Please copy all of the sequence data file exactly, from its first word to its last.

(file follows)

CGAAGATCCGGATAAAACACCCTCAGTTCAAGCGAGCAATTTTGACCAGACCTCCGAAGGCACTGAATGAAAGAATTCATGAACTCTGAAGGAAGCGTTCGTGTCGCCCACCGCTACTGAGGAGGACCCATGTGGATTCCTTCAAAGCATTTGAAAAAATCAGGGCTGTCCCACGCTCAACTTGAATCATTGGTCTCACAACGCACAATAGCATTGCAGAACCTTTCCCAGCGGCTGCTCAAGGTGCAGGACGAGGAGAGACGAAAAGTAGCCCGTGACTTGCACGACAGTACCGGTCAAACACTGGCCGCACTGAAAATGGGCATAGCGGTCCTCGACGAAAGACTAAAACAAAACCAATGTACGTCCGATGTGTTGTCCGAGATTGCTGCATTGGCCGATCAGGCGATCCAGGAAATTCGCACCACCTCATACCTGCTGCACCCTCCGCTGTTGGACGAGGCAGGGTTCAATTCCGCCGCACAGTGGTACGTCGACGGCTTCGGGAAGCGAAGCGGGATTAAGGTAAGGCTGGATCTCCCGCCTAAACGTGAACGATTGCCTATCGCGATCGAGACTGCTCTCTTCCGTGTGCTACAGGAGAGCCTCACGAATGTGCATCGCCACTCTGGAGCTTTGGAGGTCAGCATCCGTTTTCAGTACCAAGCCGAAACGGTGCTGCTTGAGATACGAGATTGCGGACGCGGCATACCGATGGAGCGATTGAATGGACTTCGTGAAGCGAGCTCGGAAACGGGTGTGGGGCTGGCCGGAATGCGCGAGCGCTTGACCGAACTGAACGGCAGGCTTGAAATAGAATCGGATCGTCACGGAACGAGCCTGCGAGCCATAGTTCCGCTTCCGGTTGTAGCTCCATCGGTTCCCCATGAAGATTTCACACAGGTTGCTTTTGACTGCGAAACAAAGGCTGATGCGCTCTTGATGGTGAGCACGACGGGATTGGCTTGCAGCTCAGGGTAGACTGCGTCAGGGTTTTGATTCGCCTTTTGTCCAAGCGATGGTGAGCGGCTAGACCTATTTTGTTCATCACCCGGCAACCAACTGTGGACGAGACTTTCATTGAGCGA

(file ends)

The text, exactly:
CGAAGATCCGGATAAAACACCCTCAGTTCAAGCGAGCAATTTTGACCAGACCTCCGAAGGCACTGAATGAAAGAATTCATGAACTCTGAAGGAAGCGTTCGTGTCGCCCACCGCTACTGAGGAGGACCCATGTGGATTCCTTCAAAGCATTTGAAAAAATCAGGGCTGTCCCACGCTCAACTTGAATCATTGGTCTCACAACGCACAATAGCATTGCAGAACCTTTCCCAGCGGCTGCTCAAGGTGCAGGACGAGGAGAGACGAAAAGTAGCCCGTGACTTGCACGACAGTACCGGTCAAACACTGGCCGCACTGAAAATGGGCATAGCGGTCCTCGACGAAAGACTAAAACAAAACCAATGTACGTCCGATGTGTTGTCCGAGATTGCTGCATTGGCCGATCAGGCGATCCAGGAAATTCGCACCACCTCATACCTGCTGCACCCTCCGCTGTTGGACGAGGCAGGGTTCAATTCCGCCGCACAGTGGTACGTCGACGGCTTCGGGAAGCGAAGCGGGATTAAGGTAAGGCTGGATCTCCCGCCTAAACGTGAACGATTGCCTATCGCGATCGAGACTGCTCTCTTCCGTGTGCTACAGGAGAGCCTCACGAATGTGCATCGCCACTCTGGAGCTTTGGAGGTCAGCATCCGTTTTCAGTACCAAGCCGAAACGGTGCTGCTTGAGATACGAGATTGCGGACGCGGCATACCGATGGAGCGATTGAATGGACTTCGTGAAGCGAGCTCGGAAACGGGTGTGGGGCTGGCCGGAATGCGCGAGCGCTTGACCGAACTGAACGGCAGGCTTGAAATAGAATCGGATCGTCACGGAACGAGCCTGCGAGCCATAGTTCCGCTTCCGGTTGTAGCTCCATCGGTTCCCCATGAAGATTTCACACAGGTTGCTTTTGACTGCGAAACAAAGGCTGATGCGCTCTTGATGGTGAGCACGACGGGATTGGCTTGCAGCTCAGGGTAGACTGCGTCAGGGTTTTGATTCGCCTTTTGTCCAAGCGATGGTGAGCGGCTAGACCTATTTTGTTCATCACCCGGCAACCAACTGTGGACGAGACTTTCATTGAGCGA